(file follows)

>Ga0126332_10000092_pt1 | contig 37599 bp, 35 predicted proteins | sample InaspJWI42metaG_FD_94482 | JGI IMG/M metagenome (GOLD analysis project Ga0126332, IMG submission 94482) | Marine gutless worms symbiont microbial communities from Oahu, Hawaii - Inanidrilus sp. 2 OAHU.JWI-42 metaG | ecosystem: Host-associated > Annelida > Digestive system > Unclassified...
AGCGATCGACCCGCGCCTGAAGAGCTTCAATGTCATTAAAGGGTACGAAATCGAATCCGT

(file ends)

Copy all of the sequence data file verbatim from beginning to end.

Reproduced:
>Ga0126332_10000092_pt1 | contig 37599 bp, 35 predicted proteins | sample InaspJWI42metaG_FD_94482 | JGI IMG/M metagenome (GOLD analysis project Ga0126332, IMG submission 94482) | Marine gutless worms symbiont microbial communities from Oahu, Hawaii - Inanidrilus sp. 2 OAHU.JWI-42 metaG | ecosystem: Host-associated > Annelida > Digestive system > Unclassified...
AGCGATCGACCCGCGCCTGAAGAGCTTCAATGTCATTAAAGGGTACGAAATCGAATCCGT